The Path of Descent
Have you noticed how biblical narratives always say that everyone is going “up to Jerusalem?” I remember being curious about that in my teen years. Like most of us who were trained using conventional maps (obviously made by people north of the equator), I was taught to think that “up” is north. So as a kid, I came to believe that Jerusalem was north of everything … maybe at the “top of the world.”
The ancients, however, had no concept like that. Because they primarily walked everywhere they went, there were only three ways they went: up, down, or flat. Jerusalem is located on the top of Mount Zion (one of seven hills that form Jerusalem), so anyone going to the Holy City was always going up.
We like up. Have you noticed that? We love to think about soaring. A beautiful sunlit day invariably brings our attention (not to mention our mood) upward. We love upward mobility, and many of my own generation were labeled as “Yuppies” for their own self-description as “young urban professionals” or “young upwardly-mobile professionals.”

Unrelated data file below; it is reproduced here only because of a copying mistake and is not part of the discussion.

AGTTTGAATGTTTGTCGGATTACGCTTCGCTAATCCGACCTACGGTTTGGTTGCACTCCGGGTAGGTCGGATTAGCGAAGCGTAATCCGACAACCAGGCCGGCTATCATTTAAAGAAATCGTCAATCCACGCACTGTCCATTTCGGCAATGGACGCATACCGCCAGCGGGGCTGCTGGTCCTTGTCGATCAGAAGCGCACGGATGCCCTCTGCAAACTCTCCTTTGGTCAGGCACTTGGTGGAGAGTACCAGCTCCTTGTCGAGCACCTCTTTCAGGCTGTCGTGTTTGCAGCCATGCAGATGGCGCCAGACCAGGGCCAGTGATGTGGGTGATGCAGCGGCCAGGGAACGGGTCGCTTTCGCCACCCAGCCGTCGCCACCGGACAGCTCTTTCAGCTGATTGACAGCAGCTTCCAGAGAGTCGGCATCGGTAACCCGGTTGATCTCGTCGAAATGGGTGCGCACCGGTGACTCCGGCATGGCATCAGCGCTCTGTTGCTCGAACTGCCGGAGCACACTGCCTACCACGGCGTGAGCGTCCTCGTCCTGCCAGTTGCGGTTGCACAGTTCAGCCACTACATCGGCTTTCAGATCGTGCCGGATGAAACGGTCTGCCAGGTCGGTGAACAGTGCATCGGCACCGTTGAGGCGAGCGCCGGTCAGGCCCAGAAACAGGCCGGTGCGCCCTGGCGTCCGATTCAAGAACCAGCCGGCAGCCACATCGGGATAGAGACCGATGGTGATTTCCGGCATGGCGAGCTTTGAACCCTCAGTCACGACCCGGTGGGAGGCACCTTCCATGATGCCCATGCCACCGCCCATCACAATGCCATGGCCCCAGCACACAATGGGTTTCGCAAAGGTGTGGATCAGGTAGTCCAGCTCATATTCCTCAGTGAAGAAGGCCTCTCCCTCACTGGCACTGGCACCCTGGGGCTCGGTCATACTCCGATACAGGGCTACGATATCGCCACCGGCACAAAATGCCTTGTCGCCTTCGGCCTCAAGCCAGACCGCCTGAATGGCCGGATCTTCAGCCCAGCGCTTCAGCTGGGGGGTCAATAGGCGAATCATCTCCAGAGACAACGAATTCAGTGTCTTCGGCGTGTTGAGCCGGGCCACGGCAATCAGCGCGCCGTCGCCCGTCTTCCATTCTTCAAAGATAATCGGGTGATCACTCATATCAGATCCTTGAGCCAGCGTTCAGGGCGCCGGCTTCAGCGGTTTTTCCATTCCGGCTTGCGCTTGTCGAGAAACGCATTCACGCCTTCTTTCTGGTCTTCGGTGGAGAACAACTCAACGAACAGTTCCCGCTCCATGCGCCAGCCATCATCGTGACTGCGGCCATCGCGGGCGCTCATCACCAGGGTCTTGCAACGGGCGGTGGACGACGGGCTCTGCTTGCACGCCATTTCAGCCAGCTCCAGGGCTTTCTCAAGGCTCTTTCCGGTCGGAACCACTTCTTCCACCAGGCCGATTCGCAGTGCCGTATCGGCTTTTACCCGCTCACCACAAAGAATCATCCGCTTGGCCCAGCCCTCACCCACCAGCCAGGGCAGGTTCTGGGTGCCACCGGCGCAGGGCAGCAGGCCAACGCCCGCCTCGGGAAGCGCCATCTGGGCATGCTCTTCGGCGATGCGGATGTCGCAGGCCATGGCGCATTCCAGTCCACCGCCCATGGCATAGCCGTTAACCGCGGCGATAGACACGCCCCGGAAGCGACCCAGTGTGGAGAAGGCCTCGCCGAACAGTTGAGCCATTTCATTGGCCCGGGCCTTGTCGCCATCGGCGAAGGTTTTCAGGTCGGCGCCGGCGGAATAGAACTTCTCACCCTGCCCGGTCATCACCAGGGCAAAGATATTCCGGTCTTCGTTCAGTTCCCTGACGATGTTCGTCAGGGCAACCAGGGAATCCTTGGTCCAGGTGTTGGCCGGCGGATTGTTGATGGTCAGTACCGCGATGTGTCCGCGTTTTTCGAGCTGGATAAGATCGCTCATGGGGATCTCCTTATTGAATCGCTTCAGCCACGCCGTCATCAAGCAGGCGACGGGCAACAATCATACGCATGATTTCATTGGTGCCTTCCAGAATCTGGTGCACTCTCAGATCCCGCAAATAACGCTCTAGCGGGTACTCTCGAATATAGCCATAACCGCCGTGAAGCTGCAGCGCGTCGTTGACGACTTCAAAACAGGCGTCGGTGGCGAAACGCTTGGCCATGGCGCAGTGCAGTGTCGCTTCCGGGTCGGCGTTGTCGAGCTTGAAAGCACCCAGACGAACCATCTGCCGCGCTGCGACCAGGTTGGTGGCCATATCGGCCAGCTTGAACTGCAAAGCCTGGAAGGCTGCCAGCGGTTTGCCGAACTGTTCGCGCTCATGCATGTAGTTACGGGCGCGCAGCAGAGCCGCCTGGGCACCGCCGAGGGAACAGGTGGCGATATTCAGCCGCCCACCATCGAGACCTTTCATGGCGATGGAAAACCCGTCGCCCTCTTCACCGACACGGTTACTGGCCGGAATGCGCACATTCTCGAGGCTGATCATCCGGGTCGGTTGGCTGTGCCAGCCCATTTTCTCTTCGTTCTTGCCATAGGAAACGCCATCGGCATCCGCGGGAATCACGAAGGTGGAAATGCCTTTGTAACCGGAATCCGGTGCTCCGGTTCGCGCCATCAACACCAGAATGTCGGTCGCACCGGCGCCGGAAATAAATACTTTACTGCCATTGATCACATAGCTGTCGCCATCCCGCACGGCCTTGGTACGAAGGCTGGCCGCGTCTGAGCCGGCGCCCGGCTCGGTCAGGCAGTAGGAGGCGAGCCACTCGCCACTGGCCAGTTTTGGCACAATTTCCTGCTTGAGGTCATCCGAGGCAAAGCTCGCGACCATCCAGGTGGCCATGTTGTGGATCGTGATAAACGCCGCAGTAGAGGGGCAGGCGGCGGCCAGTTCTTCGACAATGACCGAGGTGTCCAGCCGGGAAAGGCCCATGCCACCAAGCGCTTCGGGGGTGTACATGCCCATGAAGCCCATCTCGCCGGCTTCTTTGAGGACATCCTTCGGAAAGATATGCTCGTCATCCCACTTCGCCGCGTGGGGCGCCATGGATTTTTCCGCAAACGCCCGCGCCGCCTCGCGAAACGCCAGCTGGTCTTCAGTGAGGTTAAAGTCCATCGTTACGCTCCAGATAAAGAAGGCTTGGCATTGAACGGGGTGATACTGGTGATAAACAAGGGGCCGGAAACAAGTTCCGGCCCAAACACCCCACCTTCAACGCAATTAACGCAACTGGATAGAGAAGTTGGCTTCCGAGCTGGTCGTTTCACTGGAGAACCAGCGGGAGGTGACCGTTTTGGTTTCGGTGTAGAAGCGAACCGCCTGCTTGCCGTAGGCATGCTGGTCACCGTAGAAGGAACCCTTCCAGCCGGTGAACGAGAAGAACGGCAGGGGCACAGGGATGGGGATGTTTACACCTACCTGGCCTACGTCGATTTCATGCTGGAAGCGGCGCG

We think “up” is success, and we think of “down” is failure.
Perhaps that’s what makes following our theme of brokenness through Lent so difficult. We have had enough downward spiraling in a year fraught with pandemic, racism, and violence. We have experienced isolation … fear … trauma … and we just really don’t want to look farther into this darkness.
Yet that is exactly what Jesus does. Fr. Richard Rohr talks about the seven themes of the Alternative Orthodoxy (found in his book of daily meditations, Yes, And …), and the 6th theme is stated as follows:
The path of descent is the path of transformation. Darkness, failure, relapse, death, and woundedness are our primary teachers, rather than ideas or doctrines.
Jesus, having gone up to Jerusalem, is now going down to the place of death. If we dare to follow him this week … while not moving too quickly to Easter … we will discover far deeper learnings than we might have thought possible. Here we will learn:
- what it is to stand in solidarity with those whose worlds are darkened by poverty, hunger, and homelessness
- what it is to stand in solidarity with all who are marginalized for nothing more than being the people God created them to be
- how to experience violence without the need to act violently toward others
- how to see brokenness and death as a pathway to wholeness and resurrection
The thing I have learned is that Jesus isn’t “upwardly mobile,” as we think about success and prosperity. Jesus doesn’t call us to go upward. He invites us to go downward to the place of death. Ultimately, Jesus calls us to journey forward to the cross and what lies beyond.
Lord God, be with us on the journey. Amen.